The sentence is correct as it is. With "to", it would also be correct but would make a little less sense.
Short version: There are two "dares", a modal verb and one is a main verb, and they're subtly different.
Long version: "Dare" seems either has been in a state of flux or been two different verbs for a while. It's been hovering since as far as back as Google Books records go in the 19th century. As a reminder, modal verbs include "he will go"; "she must sing"; "he can fly" – all of these lack "to".
"Dare" can certainly appear without "to" as well. Here are some correct phrases where it does:
You dare speak with me?
You wouldn't dare.
I don't dare go without you.
However, while none of these sound wrong, they all sound a little more archaic or poetic. One exception is "say", which is by far the most common — and for some reason has consistently dominated the version with "to". It's actually so common that we have a fixed expression that you could nevertheless hear any day of the week:
This is the richest and, dare I say, the best cake I've ever tasted.
Note that neither one is more formal or informal. Although the above examples are poetic, you can also find "dare to" in poetry. For example, here's a famous line from T.S. Eliot's "The Love Song of J. Alfred Prufrock":
Shall I part my hair behind? Do I dare to eat a peach?
There's also a subtle difference in meaning, or at least in emphasis.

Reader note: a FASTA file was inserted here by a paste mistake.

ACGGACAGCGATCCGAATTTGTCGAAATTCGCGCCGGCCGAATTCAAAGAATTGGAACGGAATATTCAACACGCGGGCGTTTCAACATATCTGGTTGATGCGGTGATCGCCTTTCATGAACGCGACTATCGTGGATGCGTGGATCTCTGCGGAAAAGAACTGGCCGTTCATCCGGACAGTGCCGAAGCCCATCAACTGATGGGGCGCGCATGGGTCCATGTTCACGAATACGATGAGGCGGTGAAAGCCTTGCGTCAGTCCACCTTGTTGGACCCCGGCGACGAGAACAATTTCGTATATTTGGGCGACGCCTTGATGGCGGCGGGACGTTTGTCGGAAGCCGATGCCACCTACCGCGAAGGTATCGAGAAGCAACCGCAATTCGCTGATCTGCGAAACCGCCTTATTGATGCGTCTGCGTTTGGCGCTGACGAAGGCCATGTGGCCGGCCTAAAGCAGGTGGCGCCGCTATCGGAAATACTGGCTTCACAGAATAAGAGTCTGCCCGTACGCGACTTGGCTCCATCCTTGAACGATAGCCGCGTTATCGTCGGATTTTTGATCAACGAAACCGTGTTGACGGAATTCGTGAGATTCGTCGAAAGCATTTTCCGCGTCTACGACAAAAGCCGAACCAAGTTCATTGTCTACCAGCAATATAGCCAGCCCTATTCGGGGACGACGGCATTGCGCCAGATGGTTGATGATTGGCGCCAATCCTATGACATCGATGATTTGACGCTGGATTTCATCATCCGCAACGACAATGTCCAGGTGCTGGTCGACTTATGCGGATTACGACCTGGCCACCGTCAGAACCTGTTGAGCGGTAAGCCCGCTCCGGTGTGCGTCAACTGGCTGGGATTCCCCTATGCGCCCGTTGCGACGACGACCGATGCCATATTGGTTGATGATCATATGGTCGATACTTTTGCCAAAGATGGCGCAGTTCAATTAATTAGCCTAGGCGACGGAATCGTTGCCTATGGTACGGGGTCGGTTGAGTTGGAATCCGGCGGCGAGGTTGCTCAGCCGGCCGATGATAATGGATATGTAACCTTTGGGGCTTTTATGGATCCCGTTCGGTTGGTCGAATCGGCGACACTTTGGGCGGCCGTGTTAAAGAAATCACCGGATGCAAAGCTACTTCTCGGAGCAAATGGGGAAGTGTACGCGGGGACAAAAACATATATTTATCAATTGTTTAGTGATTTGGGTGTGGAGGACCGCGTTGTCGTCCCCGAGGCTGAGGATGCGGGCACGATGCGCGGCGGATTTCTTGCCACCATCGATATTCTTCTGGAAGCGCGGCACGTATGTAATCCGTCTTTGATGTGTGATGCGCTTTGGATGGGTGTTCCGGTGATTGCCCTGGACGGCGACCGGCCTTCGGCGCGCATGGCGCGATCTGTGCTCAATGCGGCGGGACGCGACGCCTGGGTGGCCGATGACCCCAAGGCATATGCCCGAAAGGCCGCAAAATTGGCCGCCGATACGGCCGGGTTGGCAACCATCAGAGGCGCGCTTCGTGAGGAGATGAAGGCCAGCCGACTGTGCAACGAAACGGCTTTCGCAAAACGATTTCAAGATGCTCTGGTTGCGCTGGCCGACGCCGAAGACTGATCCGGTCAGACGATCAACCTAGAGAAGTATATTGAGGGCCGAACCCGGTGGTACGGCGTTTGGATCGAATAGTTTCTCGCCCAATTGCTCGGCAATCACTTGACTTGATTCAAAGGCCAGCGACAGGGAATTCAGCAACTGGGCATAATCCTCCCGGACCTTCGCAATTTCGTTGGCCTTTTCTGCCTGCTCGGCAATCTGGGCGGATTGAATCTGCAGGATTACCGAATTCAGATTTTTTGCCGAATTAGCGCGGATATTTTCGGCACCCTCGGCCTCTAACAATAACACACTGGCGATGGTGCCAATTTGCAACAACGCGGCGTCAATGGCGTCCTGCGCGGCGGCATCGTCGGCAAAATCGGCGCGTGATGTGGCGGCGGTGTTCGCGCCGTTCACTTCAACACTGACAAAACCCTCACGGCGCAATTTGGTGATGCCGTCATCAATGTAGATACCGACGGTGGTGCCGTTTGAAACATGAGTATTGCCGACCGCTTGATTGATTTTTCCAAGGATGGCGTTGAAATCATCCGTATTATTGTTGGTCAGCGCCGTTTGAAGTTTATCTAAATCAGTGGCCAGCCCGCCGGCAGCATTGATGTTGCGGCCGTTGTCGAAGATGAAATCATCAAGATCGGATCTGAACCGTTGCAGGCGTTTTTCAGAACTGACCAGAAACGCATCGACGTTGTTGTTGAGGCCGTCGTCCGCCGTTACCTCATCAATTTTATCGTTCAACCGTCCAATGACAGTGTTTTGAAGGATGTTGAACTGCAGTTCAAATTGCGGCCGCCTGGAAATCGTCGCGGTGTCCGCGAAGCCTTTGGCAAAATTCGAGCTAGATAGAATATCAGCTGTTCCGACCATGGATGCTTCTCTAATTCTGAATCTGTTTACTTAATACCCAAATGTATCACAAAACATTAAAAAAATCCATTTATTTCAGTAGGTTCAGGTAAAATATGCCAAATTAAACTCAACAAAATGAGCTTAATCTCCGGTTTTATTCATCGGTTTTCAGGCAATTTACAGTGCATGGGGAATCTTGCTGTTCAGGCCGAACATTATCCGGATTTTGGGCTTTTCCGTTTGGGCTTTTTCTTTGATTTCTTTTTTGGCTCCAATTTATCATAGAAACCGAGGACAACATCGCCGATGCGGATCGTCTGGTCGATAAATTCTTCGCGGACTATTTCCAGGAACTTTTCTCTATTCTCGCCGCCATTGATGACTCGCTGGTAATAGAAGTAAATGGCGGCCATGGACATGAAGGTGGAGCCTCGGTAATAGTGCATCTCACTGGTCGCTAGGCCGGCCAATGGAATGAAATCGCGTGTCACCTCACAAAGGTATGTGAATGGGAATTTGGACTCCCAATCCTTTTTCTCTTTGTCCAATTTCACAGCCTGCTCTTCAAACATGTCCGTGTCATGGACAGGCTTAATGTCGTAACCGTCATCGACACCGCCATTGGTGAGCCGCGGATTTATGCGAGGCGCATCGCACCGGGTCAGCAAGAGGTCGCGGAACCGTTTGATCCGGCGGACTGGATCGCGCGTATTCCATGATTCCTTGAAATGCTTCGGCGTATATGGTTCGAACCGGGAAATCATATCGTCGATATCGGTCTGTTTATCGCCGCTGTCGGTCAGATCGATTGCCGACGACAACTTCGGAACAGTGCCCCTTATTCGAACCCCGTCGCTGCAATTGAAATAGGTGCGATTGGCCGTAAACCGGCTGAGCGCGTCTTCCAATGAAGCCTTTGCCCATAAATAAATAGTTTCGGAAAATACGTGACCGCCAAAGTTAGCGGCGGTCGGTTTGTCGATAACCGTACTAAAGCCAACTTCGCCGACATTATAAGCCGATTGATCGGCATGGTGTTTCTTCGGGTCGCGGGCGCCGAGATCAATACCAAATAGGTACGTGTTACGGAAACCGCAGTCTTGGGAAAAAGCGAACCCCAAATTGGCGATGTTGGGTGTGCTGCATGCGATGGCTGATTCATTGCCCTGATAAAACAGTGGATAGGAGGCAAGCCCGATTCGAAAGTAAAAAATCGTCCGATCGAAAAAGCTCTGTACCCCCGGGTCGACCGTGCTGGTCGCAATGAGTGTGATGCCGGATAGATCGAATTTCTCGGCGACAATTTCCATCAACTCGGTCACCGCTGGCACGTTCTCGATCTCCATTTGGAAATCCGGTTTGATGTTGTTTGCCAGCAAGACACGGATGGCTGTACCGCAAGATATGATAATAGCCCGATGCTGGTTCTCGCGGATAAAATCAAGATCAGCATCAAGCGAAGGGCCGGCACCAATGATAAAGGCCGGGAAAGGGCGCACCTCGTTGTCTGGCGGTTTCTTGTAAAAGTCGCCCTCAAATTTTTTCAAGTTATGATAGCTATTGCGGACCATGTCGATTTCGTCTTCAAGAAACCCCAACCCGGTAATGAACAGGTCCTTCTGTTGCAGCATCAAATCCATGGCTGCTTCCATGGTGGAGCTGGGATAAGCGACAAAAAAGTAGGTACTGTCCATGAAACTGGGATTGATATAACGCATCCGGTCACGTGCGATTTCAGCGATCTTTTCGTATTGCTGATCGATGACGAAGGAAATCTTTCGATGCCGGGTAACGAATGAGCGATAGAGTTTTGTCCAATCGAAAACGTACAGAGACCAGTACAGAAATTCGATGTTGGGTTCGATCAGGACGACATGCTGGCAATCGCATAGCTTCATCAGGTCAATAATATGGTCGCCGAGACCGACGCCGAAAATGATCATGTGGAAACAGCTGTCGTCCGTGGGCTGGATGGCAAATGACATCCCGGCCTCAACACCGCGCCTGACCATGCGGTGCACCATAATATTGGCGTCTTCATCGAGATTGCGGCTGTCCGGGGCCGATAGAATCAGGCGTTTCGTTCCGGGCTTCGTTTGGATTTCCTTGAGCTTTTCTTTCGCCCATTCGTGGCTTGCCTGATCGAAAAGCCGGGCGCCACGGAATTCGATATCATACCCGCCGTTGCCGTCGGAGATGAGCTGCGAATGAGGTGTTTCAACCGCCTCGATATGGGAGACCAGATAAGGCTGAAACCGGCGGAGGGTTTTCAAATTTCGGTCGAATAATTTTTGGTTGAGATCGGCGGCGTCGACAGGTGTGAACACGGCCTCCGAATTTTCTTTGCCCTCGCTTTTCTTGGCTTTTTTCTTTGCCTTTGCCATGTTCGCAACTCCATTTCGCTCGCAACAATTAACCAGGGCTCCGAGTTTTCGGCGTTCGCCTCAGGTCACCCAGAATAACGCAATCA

The modal "dare" seems to focus on the fear. For that reason it tends to occur in negatives and questions (NPI-permitting scenarios), which I just noticed all my three examples are. (Maybe "dare say" being so common is because it managed to hold on in a positive sense.)
This modal sense is the one Kevin's referring to in Home Alone: the robbers are so scared of him that they wouldn't dare mess with him.
On the other hand, the non-modal "dare" is less about fear and more about rashness, bravery, challenging fate. Somebody who "dares to dream" is a brave or rash person who overcomes the odds. And it's the same emphasis when kids use the transitive version: "I dare you to lick the ground!" or "I dare you to say that to her face!"
We also have the word "daring", which refers to this sense of "dare" — it means courage or courageous.
Hence, we can also read Eliot's "dare to eat a peach" as a proposal of a bravery: "Do I take this risk?" (The irony being that at Prufrock's frail age, eating a peach requires bravery.)